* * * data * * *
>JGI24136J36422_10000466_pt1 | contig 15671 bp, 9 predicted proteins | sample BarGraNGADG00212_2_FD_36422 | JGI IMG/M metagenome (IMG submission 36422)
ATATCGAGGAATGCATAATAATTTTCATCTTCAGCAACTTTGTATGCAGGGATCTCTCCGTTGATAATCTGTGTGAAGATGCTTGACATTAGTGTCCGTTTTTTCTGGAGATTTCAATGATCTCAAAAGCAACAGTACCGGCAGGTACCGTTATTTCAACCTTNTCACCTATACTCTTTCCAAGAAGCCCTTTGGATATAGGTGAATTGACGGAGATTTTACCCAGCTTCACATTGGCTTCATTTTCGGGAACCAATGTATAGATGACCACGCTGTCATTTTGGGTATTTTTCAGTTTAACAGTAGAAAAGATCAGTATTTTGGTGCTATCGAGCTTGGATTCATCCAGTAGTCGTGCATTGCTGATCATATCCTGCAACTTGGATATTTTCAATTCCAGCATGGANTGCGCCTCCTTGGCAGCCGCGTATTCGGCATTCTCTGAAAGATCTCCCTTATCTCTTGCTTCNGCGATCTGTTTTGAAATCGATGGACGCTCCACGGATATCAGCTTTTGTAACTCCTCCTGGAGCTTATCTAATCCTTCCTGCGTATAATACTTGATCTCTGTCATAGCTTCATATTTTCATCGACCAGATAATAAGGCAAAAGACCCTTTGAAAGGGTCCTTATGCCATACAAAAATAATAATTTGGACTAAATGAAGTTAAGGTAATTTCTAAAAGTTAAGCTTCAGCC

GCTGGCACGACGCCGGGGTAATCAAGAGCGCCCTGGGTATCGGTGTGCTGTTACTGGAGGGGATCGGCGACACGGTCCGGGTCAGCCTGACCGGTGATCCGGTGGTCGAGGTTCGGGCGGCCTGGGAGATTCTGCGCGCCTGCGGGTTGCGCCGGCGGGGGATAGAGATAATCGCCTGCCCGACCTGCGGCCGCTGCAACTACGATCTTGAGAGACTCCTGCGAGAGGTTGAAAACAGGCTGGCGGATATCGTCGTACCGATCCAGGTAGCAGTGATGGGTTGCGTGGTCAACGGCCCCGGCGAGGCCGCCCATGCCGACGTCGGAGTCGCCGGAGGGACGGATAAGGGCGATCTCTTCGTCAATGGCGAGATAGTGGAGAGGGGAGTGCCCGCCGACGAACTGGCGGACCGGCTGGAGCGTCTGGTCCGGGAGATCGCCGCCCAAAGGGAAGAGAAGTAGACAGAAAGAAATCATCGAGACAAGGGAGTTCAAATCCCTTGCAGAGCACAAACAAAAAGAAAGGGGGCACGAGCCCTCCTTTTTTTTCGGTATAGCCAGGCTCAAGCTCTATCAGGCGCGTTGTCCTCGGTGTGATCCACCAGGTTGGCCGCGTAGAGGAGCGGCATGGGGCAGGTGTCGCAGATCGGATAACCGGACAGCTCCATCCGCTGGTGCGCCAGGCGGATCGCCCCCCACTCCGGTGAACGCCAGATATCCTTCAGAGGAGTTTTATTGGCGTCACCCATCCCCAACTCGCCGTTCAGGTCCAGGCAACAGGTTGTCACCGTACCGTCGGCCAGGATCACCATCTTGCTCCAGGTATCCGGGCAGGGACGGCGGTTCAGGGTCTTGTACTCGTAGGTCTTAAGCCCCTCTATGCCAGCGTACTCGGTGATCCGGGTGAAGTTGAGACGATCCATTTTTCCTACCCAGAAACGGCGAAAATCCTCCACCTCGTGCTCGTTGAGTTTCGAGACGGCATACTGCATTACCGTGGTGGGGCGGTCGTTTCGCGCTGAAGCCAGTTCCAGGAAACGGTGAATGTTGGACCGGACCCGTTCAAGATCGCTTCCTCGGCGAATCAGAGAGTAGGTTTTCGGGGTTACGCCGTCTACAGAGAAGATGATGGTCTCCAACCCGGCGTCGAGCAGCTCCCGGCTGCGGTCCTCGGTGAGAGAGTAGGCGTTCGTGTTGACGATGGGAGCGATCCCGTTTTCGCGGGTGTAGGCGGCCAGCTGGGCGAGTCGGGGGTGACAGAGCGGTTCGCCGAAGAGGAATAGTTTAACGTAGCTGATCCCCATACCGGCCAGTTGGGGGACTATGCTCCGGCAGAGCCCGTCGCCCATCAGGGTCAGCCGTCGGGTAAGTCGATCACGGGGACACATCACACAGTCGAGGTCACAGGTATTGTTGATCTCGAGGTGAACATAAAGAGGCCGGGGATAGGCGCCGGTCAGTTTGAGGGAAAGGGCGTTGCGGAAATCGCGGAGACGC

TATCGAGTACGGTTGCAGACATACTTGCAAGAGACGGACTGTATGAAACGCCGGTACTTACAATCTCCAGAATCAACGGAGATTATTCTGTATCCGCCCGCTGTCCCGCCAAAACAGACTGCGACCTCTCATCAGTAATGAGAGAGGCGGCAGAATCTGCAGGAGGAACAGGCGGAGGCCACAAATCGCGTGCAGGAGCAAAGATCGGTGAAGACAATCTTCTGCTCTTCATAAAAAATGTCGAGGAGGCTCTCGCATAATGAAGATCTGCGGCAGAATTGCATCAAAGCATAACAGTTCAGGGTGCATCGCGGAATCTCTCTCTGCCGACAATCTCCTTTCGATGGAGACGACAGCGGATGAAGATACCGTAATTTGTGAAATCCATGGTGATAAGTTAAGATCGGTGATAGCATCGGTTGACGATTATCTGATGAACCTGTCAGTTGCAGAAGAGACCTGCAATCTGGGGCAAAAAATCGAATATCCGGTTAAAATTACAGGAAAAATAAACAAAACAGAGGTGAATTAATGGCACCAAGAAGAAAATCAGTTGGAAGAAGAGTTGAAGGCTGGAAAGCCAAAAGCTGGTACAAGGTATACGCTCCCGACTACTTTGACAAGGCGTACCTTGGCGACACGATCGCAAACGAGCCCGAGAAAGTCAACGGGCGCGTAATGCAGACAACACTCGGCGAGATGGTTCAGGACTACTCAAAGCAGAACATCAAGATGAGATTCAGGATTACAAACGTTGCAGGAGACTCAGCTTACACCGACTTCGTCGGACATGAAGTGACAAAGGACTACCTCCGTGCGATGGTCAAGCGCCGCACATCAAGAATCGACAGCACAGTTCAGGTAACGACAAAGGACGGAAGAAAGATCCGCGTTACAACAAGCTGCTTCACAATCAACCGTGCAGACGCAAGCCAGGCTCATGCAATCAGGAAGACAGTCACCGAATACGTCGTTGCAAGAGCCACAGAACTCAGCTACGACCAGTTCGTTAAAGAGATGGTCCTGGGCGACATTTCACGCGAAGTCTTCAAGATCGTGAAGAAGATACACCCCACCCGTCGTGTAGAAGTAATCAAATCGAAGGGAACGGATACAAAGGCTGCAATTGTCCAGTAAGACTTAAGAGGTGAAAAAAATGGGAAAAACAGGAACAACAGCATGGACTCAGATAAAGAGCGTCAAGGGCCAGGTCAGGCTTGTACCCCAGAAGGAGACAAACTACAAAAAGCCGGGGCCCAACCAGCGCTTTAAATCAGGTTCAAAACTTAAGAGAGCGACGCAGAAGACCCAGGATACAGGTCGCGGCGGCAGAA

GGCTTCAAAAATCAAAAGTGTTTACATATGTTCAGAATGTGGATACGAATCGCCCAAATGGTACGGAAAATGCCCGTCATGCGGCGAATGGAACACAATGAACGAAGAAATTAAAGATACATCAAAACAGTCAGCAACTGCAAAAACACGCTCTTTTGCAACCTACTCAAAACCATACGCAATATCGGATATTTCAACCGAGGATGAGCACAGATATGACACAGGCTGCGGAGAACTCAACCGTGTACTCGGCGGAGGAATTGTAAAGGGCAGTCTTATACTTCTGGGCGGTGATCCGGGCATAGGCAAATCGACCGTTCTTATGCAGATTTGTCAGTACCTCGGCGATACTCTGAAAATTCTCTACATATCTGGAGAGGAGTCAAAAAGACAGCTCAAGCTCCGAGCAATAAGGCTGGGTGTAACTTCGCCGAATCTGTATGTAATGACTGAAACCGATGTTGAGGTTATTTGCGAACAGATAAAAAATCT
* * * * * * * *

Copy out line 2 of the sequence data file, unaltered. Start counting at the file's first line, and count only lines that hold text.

ATATCGAGGAATGCATAATAATTTTCATCTTCAGCAACTTTGTATGCAGGGATCTCTCCGTTGATAATCTGTGTGAAGATGCTTGACATTAGTGTCCGTTTTTTCTGGAGATTTCAATGATCTCAAAAGCAACAGTACCGGCAGGTACCGTTATTTCAACCTTNTCACCTATACTCTTTCCAAGAAGCCCTTTGGATATAGGTGAATTGACGGAGATTTTACCCAGCTTCACATTGGCTTCATTTTCGGGAACCAATGTATAGATGACCACGCTGTCATTTTGGGTATTTTTCAGTTTAACAGTAGAAAAGATCAGTATTTTGGTGCTATCGAGCTTGGATTCATCCAGTAGTCGTGCATTGCTGATCATATCCTGCAACTTGGATATTTTCAATTCCAGCATGGANTGCGCCTCCTTGGCAGCCGCGTATTCGGCATTCTCTGAAAGATCTCCCTTATCTCTTGCTTCNGCGATCTGTTTTGAAATCGATGGACGCTCCACGGATATCAGCTTTTGTAACTCCTCCTGGAGCTTATCTAATCCTTCCTGCGTATAATACTTGATCTCTGTCATAGCTTCATATTTTCATCGACCAGATAATAAGGCAAAAGACCCTTTGAAAGGGTCCTTATGCCATACAAAAATAATAATTTGGACTAAATGAAGTTAAGGTAATTTCTAAAAGTTAAGCTTCAGCC